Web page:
Officials in Georgia say at least a dozen people were hospitalized over two days in the state after ingesting an unidentified street drug. Four deaths have been linked to the drug. CNN reports some patients said they took a yellow pill they thought was the prescription painkiller Percocet. According to a news release from the Sheriff’s Office of Bibb County, Georgia, the counterfeit pills have the numbers 10/325 on one side and the word PERCOCET in all capital letters on the opposite side. “On the counterfeit pills the word PERCOCET is not stamped as deep as the manufacturer typically does on their pills. Also on the counterfeit pills, the imprint of the name is also at an angle.”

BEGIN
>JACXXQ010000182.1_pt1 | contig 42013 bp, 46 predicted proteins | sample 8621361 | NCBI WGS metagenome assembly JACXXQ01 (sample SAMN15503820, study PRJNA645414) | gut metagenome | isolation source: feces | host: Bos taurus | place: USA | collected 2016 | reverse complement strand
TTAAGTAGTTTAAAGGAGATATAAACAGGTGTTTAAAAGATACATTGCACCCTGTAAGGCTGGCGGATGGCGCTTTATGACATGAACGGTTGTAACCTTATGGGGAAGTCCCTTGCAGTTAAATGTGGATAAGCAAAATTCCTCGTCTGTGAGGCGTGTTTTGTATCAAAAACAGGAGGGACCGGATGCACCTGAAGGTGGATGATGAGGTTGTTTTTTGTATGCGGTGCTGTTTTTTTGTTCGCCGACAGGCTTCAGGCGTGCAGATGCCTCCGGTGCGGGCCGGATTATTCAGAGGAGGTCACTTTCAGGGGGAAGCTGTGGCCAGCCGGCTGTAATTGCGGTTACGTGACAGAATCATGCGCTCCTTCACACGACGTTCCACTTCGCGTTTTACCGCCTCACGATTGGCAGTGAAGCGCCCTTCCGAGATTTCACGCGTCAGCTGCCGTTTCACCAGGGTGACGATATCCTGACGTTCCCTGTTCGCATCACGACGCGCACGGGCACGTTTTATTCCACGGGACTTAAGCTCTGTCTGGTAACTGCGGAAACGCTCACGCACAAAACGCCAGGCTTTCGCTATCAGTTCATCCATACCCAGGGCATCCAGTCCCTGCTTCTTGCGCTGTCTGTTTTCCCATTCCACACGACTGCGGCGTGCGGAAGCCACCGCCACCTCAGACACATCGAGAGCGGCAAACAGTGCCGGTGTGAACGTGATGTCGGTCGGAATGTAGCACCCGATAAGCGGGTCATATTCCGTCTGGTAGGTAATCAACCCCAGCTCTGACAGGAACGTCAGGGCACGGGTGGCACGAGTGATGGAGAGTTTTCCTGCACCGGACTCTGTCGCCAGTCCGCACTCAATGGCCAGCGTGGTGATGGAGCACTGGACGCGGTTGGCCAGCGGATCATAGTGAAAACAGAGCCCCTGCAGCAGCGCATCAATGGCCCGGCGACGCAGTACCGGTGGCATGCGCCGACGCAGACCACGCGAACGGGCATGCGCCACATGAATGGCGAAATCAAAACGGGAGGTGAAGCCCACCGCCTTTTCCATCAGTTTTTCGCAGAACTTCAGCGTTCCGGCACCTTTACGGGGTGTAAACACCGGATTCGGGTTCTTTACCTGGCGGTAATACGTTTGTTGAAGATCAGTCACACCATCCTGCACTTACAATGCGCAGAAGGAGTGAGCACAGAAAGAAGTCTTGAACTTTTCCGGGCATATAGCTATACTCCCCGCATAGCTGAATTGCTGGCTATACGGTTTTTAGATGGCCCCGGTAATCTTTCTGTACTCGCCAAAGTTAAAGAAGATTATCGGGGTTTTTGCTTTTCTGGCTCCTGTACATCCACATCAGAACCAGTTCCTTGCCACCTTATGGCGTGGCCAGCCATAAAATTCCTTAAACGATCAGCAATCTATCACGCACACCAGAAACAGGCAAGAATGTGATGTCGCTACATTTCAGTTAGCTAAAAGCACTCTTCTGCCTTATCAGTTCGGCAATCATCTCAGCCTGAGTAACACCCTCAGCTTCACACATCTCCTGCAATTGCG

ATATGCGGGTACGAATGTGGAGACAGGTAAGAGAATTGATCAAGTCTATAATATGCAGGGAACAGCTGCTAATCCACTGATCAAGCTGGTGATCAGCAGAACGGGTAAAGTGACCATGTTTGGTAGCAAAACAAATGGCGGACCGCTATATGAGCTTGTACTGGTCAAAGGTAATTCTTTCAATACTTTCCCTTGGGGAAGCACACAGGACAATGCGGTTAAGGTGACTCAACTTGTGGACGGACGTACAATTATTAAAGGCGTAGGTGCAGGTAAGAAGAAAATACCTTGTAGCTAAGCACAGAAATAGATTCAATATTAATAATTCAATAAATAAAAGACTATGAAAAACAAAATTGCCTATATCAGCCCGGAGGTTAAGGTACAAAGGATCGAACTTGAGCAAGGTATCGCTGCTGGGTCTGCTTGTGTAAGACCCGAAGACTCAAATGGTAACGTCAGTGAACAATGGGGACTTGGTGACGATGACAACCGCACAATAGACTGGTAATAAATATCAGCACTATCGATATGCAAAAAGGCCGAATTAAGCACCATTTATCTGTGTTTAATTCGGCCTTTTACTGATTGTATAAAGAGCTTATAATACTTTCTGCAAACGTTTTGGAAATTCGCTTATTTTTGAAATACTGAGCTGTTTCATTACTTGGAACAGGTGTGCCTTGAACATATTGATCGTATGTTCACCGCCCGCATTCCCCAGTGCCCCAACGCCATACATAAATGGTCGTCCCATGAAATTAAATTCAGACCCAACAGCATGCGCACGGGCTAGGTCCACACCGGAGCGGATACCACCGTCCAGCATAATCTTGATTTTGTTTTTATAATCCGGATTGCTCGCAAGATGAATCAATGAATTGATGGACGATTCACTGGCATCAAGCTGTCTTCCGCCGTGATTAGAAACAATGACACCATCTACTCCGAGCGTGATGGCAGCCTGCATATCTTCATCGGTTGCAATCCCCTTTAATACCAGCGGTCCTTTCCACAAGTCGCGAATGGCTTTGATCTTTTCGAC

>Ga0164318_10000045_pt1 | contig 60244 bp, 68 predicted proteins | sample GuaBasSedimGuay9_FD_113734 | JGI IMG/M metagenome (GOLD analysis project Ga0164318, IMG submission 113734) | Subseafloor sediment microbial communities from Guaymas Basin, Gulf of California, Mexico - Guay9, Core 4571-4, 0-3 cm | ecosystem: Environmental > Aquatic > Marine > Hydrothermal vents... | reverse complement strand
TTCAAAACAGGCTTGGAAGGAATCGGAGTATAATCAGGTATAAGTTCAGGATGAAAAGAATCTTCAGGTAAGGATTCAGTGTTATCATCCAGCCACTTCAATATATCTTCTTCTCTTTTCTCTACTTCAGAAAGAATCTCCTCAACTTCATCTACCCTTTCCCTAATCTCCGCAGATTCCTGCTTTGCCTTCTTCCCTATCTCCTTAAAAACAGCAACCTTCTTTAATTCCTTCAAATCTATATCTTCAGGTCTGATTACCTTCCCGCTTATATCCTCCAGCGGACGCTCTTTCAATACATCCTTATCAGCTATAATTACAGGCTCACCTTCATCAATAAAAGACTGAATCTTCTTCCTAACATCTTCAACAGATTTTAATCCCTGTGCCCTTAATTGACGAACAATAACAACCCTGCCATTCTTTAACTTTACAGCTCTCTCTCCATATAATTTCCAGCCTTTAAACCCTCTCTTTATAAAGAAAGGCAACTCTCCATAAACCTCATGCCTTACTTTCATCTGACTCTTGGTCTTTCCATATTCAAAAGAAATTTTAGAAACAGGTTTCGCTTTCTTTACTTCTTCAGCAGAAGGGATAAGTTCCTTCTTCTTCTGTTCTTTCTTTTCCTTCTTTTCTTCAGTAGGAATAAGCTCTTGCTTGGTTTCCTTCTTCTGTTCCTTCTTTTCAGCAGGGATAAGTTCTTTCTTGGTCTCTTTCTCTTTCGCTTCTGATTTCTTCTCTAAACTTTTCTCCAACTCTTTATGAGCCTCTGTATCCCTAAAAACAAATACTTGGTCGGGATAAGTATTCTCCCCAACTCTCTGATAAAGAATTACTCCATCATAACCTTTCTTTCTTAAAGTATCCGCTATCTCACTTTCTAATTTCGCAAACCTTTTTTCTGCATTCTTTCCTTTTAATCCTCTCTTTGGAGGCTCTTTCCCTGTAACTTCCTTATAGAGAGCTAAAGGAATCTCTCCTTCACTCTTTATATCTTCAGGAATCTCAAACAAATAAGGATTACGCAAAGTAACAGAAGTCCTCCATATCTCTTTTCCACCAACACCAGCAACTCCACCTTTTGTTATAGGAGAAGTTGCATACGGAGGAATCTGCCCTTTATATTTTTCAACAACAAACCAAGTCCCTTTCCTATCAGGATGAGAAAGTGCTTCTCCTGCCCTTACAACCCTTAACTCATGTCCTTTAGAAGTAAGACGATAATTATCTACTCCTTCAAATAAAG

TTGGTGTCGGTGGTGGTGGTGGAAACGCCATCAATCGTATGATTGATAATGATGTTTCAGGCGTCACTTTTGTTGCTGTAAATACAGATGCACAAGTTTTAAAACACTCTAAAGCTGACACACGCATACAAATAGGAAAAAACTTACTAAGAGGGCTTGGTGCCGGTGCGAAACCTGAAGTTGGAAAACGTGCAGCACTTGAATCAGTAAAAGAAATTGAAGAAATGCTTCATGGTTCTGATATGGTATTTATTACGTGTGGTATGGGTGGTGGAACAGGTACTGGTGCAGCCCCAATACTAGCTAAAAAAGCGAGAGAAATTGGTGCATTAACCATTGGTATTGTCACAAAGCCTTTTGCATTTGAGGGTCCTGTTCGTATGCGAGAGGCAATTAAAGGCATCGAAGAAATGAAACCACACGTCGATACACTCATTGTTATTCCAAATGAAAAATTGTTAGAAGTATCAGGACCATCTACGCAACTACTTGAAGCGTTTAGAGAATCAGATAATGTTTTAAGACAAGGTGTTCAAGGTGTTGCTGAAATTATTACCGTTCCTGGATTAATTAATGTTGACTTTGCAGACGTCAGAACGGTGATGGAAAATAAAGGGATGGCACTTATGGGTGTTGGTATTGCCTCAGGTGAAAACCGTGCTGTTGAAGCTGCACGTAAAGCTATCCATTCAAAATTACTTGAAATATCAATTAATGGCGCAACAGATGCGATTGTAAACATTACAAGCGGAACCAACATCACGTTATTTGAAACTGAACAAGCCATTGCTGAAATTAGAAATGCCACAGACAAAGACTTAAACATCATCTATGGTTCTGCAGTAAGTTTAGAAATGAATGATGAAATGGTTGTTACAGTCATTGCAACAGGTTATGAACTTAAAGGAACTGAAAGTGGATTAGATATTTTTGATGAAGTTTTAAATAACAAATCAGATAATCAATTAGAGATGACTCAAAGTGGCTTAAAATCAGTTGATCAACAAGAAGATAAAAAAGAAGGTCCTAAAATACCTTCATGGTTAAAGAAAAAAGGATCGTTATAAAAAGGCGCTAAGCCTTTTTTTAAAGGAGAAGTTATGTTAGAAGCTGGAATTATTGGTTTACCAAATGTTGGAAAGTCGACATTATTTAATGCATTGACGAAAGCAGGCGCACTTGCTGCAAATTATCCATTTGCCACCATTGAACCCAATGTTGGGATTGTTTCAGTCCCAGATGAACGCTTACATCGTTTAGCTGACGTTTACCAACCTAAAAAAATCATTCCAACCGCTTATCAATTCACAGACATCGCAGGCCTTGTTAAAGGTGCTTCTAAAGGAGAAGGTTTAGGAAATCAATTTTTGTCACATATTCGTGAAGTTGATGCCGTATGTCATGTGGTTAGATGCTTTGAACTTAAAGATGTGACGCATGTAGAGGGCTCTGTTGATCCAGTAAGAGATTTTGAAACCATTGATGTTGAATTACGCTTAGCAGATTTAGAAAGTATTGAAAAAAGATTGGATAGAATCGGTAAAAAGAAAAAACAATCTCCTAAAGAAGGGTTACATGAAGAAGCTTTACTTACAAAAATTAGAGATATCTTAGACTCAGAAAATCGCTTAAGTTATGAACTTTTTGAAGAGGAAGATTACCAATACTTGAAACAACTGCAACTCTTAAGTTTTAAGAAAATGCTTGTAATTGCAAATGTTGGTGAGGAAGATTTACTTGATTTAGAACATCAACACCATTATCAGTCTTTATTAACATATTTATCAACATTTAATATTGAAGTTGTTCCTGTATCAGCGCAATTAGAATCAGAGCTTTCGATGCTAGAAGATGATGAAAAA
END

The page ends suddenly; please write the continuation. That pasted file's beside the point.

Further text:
Pills that look like Xanax but contain the powerful opioid fentanyl have been linked to nine deaths in Pinellas County, Florida in recent weeks. The pills are killing people within minutes, WFLA reports. Pinellas County Sheriff Bob Gualtieri said, “You don’t have to take a handful of them. All you gotta do is take one, and you’re dead.” Authorities do not know who is making the pills or where they are coming from. The pills are selling for $5 each, the article notes. According to Dr. Raafat Hanna, an emergency room physician at Northside Hospital in Pinellas County, fentanyl is 80 to 100 times as strong as morphine and about 40 to 50 times more times as strong as street heroin. “It’s easy to get overdosed [sic] on a very small dose,” he said.
Facing Addiction and The National Council on Alcoholism and Drug Dependence (NCADD) are proud to announce the merger of our organizations – creating a national leader in turning the tide on the addiction epidemic. The merged organization will be called: